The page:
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Setting up SD Card for Use with DWARF IIUpdated 6 months ago

This guide should help you to determine if the SD card installed in the Dwarf-II is usable, and what you need to do to correct that if it isn’t.

This article was written by Bob Nestor.

Please set up the SD card according to the following logic:

  1. Check if the SD card is recognized by DWARF II.
  2. When using the SD card on different computer systems, it needs to be reformatted to a DWARF-II compatible format.

Note: 

  • The SD card parameters for DWARF II are 64GB, the interface type is UHS-I, the transfer speed is 100MB/s, and the file format is exFAT.
  • Before using your SD card, make sure that DWARF II can correctly recognize the 64GB SD card provided.
  • DWARF II will generate a BadPixelMap based on the dark field captured, which is used to correct bad pixels. The BadPixelMap will exist internally in DWARF II, and even if the SD card is cleared, it will not be affected. The data on the SD card is only for the user's own post-processing use.

The simplest way to determine if the SD card you’ve inserted into the SD slot is supported is to try and take a photo with the Dwarf-II. If the message “Micro SD card not found” appears at the bottom of the device you’re using to control the Dwarf (Android or iPhone), then there’s either no card in the slot or the card that is in the slot isn’t in a unsupported format. The other function that will fail is any attempt to do an “Astro Dark” function. You won’t be able to invoke this function without a valid SD card; invoking “Astro Dark” will immediately revert to the “Astro” function.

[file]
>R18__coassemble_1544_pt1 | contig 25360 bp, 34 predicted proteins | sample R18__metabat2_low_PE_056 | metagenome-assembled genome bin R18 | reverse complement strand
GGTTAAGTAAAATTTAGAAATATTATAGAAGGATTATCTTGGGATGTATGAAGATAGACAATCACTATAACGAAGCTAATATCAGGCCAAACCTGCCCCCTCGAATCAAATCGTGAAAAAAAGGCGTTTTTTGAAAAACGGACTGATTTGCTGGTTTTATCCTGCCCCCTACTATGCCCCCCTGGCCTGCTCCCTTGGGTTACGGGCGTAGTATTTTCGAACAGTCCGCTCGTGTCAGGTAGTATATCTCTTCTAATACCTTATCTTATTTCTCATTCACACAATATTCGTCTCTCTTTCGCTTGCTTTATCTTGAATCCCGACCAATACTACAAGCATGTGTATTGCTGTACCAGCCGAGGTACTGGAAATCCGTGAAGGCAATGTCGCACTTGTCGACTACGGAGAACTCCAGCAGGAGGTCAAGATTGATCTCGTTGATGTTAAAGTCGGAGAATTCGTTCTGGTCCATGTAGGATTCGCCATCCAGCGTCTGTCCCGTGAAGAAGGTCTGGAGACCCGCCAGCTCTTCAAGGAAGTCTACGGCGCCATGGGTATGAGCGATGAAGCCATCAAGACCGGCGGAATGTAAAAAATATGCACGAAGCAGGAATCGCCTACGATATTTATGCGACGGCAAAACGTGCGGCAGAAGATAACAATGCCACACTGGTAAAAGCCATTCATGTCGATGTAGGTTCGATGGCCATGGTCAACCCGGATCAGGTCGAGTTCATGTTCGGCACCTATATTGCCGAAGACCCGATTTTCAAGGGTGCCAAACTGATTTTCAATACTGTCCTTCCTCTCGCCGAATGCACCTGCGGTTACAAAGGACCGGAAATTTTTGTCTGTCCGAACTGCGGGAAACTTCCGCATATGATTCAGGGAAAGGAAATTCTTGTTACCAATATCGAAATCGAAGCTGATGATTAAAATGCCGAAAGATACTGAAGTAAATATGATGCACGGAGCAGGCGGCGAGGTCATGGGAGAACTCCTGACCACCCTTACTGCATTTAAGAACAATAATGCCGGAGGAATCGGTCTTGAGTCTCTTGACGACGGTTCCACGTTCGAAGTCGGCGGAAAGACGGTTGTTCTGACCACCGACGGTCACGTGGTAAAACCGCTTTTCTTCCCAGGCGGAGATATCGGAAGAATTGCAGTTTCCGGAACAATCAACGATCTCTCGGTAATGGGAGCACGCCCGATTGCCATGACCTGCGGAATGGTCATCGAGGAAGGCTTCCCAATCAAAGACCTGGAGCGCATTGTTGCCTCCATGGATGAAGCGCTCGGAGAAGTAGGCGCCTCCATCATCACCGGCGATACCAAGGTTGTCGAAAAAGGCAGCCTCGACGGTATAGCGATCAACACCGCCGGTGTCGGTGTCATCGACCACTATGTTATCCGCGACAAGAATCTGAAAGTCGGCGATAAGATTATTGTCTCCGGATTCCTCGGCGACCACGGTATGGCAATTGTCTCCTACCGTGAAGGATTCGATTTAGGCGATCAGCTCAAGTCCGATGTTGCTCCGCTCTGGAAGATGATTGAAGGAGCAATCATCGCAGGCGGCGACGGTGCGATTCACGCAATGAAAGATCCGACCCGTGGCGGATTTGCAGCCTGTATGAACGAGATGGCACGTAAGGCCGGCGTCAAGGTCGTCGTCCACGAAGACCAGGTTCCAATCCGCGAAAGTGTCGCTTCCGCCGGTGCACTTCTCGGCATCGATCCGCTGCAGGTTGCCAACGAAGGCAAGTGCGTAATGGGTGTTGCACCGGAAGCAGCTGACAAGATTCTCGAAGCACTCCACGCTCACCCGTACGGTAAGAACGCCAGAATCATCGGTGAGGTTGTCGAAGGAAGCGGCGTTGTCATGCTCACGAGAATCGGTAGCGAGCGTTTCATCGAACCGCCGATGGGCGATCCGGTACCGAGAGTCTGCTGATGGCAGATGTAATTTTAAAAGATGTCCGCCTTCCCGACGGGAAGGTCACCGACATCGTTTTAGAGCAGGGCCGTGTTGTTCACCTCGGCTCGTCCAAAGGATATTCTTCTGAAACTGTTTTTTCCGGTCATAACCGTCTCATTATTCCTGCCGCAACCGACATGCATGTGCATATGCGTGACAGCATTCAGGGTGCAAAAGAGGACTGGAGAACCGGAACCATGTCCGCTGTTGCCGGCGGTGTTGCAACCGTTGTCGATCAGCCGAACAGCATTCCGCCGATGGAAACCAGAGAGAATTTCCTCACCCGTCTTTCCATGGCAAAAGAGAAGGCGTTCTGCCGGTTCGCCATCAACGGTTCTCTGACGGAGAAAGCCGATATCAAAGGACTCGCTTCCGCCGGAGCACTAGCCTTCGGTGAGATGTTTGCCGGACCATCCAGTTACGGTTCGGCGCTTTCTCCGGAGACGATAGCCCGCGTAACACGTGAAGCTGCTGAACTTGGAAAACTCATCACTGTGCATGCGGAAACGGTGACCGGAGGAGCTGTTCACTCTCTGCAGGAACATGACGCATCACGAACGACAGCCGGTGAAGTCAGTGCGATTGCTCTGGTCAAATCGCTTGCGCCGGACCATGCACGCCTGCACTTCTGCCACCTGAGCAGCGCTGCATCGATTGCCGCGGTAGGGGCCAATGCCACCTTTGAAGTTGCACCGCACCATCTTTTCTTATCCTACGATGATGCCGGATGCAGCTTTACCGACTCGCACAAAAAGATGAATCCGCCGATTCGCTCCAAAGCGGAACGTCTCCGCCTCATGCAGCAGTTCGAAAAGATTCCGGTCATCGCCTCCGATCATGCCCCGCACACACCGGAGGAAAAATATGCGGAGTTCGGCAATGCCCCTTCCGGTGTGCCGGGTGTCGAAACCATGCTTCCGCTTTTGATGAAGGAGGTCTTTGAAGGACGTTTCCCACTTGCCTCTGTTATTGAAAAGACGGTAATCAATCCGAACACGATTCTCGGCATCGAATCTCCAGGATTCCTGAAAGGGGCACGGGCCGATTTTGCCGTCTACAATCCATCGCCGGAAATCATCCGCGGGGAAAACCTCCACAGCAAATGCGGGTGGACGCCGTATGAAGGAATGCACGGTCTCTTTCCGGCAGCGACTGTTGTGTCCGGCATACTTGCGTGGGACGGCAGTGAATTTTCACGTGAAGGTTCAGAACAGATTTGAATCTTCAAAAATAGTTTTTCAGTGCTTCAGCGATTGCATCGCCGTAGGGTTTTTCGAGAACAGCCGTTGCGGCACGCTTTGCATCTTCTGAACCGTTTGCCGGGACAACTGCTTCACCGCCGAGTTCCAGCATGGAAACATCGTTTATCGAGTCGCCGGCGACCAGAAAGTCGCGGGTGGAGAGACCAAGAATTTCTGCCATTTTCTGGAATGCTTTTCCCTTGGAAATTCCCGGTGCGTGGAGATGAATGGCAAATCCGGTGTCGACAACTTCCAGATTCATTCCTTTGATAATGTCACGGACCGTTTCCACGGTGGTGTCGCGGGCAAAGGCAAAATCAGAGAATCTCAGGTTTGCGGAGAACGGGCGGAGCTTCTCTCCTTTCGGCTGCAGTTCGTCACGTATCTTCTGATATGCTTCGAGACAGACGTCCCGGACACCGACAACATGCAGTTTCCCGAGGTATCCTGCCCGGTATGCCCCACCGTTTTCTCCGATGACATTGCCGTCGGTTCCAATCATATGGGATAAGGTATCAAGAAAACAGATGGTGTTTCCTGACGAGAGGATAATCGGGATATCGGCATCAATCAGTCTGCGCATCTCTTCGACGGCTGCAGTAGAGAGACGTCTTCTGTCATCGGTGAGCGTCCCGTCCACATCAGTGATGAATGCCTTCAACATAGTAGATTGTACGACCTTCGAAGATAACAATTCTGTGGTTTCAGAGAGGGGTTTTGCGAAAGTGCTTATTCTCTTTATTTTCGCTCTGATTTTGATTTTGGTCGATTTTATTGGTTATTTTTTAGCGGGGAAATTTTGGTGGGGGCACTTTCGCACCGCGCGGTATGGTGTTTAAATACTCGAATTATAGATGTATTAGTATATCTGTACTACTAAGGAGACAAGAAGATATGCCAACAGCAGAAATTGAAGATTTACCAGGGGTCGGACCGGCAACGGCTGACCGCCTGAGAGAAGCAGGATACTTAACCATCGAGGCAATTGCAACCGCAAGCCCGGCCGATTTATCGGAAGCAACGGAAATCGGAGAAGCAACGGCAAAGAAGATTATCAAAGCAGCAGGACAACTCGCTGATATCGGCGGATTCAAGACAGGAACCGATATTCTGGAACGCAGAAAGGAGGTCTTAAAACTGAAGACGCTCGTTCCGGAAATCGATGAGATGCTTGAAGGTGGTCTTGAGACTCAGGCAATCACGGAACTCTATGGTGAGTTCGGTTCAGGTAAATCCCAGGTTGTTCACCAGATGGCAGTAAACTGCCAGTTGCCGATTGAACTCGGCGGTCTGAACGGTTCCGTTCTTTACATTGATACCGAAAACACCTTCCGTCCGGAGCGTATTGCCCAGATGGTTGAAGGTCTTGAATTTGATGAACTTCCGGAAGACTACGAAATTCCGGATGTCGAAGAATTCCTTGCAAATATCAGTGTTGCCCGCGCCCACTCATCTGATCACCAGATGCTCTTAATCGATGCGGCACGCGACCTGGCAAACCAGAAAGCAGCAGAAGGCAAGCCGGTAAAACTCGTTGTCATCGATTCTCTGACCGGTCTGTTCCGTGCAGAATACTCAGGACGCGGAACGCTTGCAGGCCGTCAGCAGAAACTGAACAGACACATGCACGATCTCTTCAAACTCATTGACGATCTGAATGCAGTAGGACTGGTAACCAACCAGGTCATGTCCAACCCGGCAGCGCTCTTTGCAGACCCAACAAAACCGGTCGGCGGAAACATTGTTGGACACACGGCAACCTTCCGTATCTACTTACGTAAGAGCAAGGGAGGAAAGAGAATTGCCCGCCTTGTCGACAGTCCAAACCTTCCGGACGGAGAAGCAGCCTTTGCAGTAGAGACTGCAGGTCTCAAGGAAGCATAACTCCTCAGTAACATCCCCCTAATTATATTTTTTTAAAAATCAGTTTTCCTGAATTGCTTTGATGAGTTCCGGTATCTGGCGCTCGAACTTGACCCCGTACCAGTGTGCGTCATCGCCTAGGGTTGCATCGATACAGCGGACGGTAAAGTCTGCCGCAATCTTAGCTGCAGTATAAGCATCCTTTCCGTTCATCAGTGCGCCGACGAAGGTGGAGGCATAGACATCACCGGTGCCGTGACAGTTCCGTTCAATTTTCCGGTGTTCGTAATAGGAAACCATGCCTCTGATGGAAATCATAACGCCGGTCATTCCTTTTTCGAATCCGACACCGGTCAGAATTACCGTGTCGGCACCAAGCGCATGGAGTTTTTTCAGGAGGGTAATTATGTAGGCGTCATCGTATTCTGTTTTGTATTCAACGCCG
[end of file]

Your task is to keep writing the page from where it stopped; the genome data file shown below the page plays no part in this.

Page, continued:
Most SD cards found on the market today come prepared with a single Windows ExFAT partition that has been software formatted to accept files. This format is the most universal for SD cards and is widely supported in almost all other Operating Systems for reading and writing.

Windows, Mac OS X, Linux and BSD all support this format. However some cards may come in other formats, not be formatted at all or you may be trying to reuse an SD card that was set up for an entirely different use on another OS. If this is the case, then you’ll need to reformat the SD card into a Dwarf-II compatible format.

Beside the ExFAT disk format, the Dwarf-II also supports the NTFS format. This isn’t as widely used or supported by other Operating Systems for both reading and writing though. And in some ways it is a slightly less robust format than ExFAT. In fact, the development history of disk formats goes somewhat like FAT-12 -> FAT-16 -> FAT-32 -> NTFS -> ExFAT, so nowadays the ExFat format is the preferred format for SD cards on almost all Operating Systems.

In addition to the disk format, there is the disk partitioning to consider. In general an SD card is usually configured with only a single user partition using either MBR or GPT partitioning. For the Dwarf-II the MBR partitioning is supported for both ExFAT and NTFS disk formats. GPT partitioning also works but may be limited to NTFS disk file formats.

So probably the best choice of disk partition and disk file format for use with the Dwarf-II is to initialize your SD card to use MBR partitioning with an ExFAT file format.

Under Windows this is easily done with the disk reformat tools.

Under Mac OS X this is done using Disk Utility.

Under Linux and BSD this is done using command line tools such as “fdisk” and “newfs”. In fdisk the ExFAT format is type “12”, and the NTFS format is type “7”.


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